Back-end technology is so pervasive today that without it even the most resourceful operations executive would find it tough to perform basic warehouse tasks. Processes such as receiving, stocking, and picking, which once took days, now take just hours. High-speed online product sortation allows for more picking options for orders encompassing multiple product lines. Scanners make possible the barcode verification of product, location, and tracking of labor, while radio frequency (RF) technology transmits scanned data instantaneously.

21st-century ops

Sophisticated software has aimed the power of the computer at ever-more specialized uses. Catalog management system (CMS) and warehouse management system (WMS) software packages (see “Systems Now and Then,” page 32) offer hundreds of functions and reports tailored to the needs of mailers. These systems enable catalogers to expand from regional markets to national and international ones. And with vendor-supported CMS and WMS packages, companies need not have programmers on staff.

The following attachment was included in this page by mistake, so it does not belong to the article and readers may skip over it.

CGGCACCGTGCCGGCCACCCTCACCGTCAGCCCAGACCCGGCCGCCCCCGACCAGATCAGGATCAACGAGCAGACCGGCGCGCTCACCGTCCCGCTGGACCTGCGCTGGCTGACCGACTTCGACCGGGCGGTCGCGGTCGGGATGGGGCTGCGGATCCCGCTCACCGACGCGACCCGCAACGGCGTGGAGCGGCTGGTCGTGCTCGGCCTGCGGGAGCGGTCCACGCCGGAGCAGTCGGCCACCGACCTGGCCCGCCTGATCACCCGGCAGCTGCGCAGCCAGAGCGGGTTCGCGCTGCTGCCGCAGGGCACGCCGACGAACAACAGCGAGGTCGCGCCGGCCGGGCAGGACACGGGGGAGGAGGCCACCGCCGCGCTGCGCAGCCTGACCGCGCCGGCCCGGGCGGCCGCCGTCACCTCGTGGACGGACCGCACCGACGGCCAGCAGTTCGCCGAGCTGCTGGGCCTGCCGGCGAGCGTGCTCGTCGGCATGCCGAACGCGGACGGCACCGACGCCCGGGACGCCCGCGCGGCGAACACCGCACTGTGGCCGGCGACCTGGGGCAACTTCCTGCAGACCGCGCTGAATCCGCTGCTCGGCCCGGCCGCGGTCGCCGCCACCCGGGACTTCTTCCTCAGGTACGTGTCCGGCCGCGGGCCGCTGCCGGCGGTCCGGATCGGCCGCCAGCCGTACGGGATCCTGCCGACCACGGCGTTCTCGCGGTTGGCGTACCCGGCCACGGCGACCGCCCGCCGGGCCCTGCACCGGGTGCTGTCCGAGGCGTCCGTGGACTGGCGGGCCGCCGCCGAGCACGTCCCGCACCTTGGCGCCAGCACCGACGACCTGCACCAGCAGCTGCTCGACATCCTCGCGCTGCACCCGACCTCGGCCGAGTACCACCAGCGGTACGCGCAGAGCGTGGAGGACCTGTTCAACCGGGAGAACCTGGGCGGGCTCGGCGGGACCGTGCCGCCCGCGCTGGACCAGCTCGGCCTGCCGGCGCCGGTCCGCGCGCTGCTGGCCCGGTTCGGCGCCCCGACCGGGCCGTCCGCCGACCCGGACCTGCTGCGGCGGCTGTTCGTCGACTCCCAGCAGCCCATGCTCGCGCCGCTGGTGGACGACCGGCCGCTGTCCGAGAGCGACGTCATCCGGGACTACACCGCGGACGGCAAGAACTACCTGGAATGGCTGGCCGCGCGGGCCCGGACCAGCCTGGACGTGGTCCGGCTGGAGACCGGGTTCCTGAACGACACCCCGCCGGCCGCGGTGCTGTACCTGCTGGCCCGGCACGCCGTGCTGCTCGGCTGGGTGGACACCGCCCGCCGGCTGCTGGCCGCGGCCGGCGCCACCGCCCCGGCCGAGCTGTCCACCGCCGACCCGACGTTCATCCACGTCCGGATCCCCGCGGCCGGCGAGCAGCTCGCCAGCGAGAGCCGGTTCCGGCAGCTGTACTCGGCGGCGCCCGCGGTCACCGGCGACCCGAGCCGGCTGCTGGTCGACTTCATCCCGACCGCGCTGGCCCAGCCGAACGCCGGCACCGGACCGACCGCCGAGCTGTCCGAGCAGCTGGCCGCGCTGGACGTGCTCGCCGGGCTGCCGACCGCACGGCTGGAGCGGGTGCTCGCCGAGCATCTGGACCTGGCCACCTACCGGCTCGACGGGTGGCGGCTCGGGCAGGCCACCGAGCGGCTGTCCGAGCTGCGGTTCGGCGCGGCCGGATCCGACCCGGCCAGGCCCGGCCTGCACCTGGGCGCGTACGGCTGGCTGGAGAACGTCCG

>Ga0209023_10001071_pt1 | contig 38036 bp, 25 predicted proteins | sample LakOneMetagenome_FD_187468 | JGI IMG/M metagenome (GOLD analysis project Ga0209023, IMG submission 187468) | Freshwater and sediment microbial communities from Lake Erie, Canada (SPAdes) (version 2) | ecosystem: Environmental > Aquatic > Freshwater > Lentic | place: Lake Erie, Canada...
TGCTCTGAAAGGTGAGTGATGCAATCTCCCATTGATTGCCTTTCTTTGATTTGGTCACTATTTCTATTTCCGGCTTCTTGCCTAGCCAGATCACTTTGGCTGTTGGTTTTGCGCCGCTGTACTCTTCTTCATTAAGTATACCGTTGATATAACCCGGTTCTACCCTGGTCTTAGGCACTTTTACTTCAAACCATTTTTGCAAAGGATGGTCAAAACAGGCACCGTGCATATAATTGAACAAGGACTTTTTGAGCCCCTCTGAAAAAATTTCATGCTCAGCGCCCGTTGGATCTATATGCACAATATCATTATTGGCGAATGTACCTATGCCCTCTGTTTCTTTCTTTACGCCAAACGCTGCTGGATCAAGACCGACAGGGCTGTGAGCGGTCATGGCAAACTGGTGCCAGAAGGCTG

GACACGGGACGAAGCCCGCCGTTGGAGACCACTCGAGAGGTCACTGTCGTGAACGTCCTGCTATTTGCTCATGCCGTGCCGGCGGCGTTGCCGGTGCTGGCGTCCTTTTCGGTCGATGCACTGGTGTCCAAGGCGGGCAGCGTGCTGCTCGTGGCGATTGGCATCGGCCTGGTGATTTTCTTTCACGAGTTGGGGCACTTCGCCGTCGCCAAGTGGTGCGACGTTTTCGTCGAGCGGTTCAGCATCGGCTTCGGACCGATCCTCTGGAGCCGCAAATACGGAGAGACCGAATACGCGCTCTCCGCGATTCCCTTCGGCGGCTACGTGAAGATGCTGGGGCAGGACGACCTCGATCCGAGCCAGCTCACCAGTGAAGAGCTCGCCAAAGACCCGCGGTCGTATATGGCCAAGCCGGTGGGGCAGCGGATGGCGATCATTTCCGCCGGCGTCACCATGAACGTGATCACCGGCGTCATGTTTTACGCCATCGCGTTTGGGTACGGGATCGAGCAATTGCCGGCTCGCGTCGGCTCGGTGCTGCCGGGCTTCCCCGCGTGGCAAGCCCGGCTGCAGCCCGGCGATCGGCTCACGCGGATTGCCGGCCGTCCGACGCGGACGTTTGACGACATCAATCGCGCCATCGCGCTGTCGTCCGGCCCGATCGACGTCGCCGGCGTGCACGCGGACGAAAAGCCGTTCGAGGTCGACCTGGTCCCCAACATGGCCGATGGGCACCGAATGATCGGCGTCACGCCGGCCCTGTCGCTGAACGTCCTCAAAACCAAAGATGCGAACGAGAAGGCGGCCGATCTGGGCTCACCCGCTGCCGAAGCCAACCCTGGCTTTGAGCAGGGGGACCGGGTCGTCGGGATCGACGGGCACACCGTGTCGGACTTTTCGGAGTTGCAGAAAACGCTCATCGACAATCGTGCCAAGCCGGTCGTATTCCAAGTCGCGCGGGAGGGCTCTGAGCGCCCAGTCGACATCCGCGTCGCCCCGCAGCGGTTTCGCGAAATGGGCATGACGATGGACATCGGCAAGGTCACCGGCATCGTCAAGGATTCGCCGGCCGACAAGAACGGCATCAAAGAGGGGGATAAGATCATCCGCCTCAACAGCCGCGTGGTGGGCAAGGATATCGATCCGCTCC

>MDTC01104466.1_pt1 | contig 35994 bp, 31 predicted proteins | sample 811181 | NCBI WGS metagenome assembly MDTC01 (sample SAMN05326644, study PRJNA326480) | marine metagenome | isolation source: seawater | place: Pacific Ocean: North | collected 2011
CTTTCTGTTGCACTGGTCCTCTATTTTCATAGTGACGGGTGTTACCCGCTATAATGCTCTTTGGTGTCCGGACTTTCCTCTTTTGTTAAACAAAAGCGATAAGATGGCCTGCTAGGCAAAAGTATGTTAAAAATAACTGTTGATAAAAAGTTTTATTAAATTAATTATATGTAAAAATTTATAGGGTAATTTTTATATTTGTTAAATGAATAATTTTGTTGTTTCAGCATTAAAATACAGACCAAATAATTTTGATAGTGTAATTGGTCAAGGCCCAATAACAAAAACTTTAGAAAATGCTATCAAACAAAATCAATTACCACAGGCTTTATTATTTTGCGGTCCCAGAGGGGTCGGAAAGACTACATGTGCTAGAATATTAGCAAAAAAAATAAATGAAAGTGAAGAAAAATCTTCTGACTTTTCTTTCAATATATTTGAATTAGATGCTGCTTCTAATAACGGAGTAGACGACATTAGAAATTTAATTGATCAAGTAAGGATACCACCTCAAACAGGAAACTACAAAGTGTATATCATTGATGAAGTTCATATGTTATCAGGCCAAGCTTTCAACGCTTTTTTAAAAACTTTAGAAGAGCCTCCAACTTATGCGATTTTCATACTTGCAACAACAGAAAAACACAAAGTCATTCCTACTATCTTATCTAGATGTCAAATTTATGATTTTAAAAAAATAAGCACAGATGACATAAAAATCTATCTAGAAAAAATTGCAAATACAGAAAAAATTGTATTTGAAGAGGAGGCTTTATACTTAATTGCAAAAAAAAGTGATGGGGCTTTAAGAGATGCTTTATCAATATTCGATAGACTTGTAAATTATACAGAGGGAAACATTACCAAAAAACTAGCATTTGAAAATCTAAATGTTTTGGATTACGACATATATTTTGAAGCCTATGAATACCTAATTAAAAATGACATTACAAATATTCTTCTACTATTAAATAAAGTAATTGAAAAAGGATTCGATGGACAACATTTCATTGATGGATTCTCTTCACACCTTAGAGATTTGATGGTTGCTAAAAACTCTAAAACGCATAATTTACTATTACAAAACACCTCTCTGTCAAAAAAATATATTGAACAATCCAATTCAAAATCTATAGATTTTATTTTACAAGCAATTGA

Other advancements followed. “The United Parcel Service and FedEx did a lot to help catalogers with the tracking of packages in the mid-’80s,” says Don Libey, president of Philadelphia-based investment bank Libey-Concordia. Catalogers then started to purchase shipping sorters, such as the TAN data scales — an early manifesting system — which allowed catalogers to choose the cheapest route to ship an order.

To speed up delivery further, some marketers (primarily in business-to-business) have opened regional distribution centers. For instance, Waukegan, IL-based corrugated containers and shipping supplies cataloger Uline offers next-day delivery thanks to its regional distribution centers in Lake Bluff, IL; Minneapolis (opened in 1990); Los Angeles (1993); Newark, NJ (1998); and Dallas (2003).